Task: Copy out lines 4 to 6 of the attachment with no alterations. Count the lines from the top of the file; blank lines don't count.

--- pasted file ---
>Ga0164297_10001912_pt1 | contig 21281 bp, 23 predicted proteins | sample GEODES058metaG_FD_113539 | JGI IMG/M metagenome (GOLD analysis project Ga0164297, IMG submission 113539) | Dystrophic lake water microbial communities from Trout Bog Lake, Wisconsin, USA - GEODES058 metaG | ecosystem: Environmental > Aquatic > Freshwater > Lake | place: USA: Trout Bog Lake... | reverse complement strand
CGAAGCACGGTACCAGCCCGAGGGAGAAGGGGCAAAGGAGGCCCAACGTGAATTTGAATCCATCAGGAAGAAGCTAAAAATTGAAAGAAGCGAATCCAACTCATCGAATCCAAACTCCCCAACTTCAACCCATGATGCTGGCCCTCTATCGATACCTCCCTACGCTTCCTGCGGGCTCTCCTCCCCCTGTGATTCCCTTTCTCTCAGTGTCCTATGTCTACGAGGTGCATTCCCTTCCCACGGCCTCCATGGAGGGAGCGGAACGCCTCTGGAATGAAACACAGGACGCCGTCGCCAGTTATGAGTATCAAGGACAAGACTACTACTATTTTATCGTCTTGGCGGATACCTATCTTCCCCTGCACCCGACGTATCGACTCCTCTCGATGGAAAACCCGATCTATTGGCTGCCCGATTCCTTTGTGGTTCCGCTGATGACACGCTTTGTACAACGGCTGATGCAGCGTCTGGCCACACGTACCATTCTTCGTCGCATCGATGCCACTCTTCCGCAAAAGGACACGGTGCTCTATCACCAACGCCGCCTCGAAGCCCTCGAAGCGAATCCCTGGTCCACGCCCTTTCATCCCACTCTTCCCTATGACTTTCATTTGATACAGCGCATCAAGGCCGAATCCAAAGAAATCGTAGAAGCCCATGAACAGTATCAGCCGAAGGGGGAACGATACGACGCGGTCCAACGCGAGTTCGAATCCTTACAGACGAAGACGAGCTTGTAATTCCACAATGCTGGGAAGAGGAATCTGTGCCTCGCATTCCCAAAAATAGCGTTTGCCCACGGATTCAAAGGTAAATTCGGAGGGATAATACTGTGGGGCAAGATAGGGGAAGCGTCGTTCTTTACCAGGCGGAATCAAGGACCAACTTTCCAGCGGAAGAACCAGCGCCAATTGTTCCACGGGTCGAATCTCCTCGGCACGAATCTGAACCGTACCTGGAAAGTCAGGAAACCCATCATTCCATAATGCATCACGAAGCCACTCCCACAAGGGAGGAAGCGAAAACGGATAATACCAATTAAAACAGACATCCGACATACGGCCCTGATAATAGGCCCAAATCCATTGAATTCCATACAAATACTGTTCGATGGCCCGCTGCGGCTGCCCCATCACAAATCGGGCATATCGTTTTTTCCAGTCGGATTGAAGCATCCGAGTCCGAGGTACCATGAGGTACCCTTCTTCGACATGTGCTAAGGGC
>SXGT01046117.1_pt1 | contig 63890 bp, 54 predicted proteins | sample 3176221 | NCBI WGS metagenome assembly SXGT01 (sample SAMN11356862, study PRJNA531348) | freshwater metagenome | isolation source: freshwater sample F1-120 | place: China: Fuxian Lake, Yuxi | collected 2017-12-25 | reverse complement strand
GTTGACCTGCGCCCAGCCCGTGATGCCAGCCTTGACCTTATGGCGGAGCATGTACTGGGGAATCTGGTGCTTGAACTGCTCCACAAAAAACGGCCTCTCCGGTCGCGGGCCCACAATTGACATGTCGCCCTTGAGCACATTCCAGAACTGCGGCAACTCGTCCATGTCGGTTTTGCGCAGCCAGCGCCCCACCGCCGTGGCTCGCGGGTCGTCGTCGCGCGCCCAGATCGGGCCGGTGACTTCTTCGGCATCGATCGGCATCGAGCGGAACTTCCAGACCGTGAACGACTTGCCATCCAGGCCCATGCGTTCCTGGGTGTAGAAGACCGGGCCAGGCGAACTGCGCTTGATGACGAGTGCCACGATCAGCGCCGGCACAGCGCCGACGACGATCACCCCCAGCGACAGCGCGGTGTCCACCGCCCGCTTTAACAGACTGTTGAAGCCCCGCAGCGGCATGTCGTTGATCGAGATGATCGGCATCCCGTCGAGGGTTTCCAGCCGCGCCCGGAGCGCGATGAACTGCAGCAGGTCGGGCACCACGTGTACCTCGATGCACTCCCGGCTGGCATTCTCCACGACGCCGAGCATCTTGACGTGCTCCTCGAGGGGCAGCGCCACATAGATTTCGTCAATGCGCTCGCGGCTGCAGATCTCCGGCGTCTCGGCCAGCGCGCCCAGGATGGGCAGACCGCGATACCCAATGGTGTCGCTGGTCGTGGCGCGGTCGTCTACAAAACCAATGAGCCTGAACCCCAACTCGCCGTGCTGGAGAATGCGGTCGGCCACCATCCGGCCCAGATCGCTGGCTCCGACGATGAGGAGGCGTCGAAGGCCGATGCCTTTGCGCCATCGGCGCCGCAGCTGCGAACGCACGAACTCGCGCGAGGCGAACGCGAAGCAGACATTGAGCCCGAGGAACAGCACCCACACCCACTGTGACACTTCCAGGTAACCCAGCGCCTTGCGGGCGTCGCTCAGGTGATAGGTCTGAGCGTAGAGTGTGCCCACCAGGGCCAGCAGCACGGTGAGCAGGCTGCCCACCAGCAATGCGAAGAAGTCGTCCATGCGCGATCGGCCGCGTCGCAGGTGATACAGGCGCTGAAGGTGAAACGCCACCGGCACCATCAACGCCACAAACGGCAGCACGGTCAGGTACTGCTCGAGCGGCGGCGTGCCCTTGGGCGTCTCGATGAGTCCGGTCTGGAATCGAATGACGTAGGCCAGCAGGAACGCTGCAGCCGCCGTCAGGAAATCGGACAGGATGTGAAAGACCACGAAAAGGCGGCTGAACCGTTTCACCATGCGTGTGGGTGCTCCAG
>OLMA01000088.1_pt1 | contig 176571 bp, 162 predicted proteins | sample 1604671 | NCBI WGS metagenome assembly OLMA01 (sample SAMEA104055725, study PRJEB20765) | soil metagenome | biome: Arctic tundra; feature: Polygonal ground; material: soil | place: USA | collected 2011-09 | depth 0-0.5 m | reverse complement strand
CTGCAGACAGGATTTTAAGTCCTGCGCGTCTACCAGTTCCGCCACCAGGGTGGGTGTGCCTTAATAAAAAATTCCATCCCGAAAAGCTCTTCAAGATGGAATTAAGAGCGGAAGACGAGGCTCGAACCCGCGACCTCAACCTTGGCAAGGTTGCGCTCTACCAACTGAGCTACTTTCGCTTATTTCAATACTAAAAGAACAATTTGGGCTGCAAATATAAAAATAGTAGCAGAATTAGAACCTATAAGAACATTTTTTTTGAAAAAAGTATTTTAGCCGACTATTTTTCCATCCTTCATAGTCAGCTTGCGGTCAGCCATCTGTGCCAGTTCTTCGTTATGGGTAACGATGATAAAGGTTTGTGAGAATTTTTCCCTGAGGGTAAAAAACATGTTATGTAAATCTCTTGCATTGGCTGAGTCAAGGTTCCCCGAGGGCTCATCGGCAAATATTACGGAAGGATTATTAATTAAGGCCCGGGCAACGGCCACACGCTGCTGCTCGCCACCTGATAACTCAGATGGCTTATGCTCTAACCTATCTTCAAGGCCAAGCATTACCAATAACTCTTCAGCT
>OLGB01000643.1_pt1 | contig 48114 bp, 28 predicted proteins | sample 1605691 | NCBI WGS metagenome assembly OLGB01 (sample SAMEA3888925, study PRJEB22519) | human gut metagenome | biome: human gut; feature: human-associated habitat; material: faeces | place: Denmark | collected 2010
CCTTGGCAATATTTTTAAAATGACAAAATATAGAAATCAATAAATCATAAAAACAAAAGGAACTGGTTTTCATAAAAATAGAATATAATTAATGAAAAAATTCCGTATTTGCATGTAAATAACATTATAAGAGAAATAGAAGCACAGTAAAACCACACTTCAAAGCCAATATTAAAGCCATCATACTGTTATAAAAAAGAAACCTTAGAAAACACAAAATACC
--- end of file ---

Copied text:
GTTGACCTGCGCCCAGCCCGTGATGCCAGCCTTGACCTTATGGCGGAGCATGTACTGGGGAATCTGGTGCTTGAACTGCTCCACAAAAAACGGCCTCTCCGGTCGCGGGCCCACAATTGACATGTCGCCCTTGAGCACATTCCAGAACTGCGGCAACTCGTCCATGTCGGTTTTGCGCAGCCAGCGCCCCACCGCCGTGGCTCGCGGGTCGTCGTCGCGCGCCCAGATCGGGCCGGTGACTTCTTCGGCATCGATCGGCATCGAGCGGAACTTCCAGACCGTGAACGACTTGCCATCCAGGCCCATGCGTTCCTGGGTGTAGAAGACCGGGCCAGGCGAACTGCGCTTGATGACGAGTGCCACGATCAGCGCCGGCACAGCGCCGACGACGATCACCCCCAGCGACAGCGCGGTGTCCACCGCCCGCTTTAACAGACTGTTGAAGCCCCGCAGCGGCATGTCGTTGATCGAGATGATCGGCATCCCGTCGAGGGTTTCCAGCCGCGCCCGGAGCGCGATGAACTGCAGCAGGTCGGGCACCACGTGTACCTCGATGCACTCCCGGCTGGCATTCTCCACGACGCCGAGCATCTTGACGTGCTCCTCGAGGGGCAGCGCCACATAGATTTCGTCAATGCGCTCGCGGCTGCAGATCTCCGGCGTCTCGGCCAGCGCGCCCAGGATGGGCAGACCGCGATACCCAATGGTGTCGCTGGTCGTGGCGCGGTCGTCTACAAAACCAATGAGCCTGAACCCCAACTCGCCGTGCTGGAGAATGCGGTCGGCCACCATCCGGCCCAGATCGCTGGCTCCGACGATGAGGAGGCGTCGAAGGCCGATGCCTTTGCGCCATCGGCGCCGCAGCTGCGAACGCACGAACTCGCGCGAGGCGAACGCGAAGCAGACATTGAGCCCGAGGAACAGCACCCACACCCACTGTGACACTTCCAGGTAACCCAGCGCCTTGCGGGCGTCGCTCAGGTGATAGGTCTGAGCGTAGAGTGTGCCCACCAGGGCCAGCAGCACGGTGAGCAGGCTGCCCACCAGCAATGCGAAGAAGTCGTCCATGCGCGATCGGCCGCGTCGCAGGTGATACAGGCGCTGAAGGTGAAACGCCACCGGCACCATCAACGCCACAAACGGCAGCACGGTCAGGTACTGCTCGAGCGGCGGCGTGCCCTTGGGCGTCTCGATGAGTCCGGTCTGGAATCGAATGACGTAGGCCAGCAGGAACGCTGCAGCCGCCGTCAGGAAATCGGACAGGATGTGAAAGACCACGAAAAGGCGGCTGAACCGTTTCACCATGCGTGTGGGTGCTCCAG
>OLMA01000088.1_pt1 | contig 176571 bp, 162 predicted proteins | sample 1604671 | NCBI WGS metagenome assembly OLMA01 (sample SAMEA104055725, study PRJEB20765) | soil metagenome | biome: Arctic tundra; feature: Polygonal ground; material: soil | place: USA | collected 2011-09 | depth 0-0.5 m | reverse complement strand
CTGCAGACAGGATTTTAAGTCCTGCGCGTCTACCAGTTCCGCCACCAGGGTGGGTGTGCCTTAATAAAAAATTCCATCCCGAAAAGCTCTTCAAGATGGAATTAAGAGCGGAAGACGAGGCTCGAACCCGCGACCTCAACCTTGGCAAGGTTGCGCTCTACCAACTGAGCTACTTTCGCTTATTTCAATACTAAAAGAACAATTTGGGCTGCAAATATAAAAATAGTAGCAGAATTAGAACCTATAAGAACATTTTTTTTGAAAAAAGTATTTTAGCCGACTATTTTTCCATCCTTCATAGTCAGCTTGCGGTCAGCCATCTGTGCCAGTTCTTCGTTATGGGTAACGATGATAAAGGTTTGTGAGAATTTTTCCCTGAGGGTAAAAAACATGTTATGTAAATCTCTTGCATTGGCTGAGTCAAGGTTCCCCGAGGGCTCATCGGCAAATATTACGGAAGGATTATTAATTAAGGCCCGGGCAACGGCCACACGCTGCTGCTCGCCACCTGATAACTCAGATGGCTTATGCTCTAACCTATCTTCAAGGCCAAGCATTACCAATAACTCTTCAGCT